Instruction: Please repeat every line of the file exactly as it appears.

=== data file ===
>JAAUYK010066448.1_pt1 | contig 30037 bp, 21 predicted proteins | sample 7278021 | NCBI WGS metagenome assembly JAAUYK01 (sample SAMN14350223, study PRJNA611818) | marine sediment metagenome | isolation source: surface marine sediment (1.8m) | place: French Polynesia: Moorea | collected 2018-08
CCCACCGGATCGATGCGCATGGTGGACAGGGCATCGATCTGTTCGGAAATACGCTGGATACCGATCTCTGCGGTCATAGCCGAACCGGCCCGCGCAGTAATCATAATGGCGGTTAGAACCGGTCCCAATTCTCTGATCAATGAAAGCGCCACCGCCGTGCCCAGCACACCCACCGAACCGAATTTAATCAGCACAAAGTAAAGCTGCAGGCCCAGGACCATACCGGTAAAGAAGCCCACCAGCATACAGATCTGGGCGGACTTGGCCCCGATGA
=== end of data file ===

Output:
>JAAUYK010066448.1_pt1 | contig 30037 bp, 21 predicted proteins | sample 7278021 | NCBI WGS metagenome assembly JAAUYK01 (sample SAMN14350223, study PRJNA611818) | marine sediment metagenome | isolation source: surface marine sediment (1.8m) | place: French Polynesia: Moorea | collected 2018-08
CCCACCGGATCGATGCGCATGGTGGACAGGGCATCGATCTGTTCGGAAATACGCTGGATACCGATCTCTGCGGTCATAGCCGAACCGGCCCGCGCAGTAATCATAATGGCGGTTAGAACCGGTCCCAATTCTCTGATCAATGAAAGCGCCACCGCCGTGCCCAGCACACCCACCGAACCGAATTTAATCAGCACAAAGTAAAGCTGCAGGCCCAGGACCATACCGGTAAAGAAGCCCACCAGCATACAGATCTGGGCGGACTTGGCCCCGATGA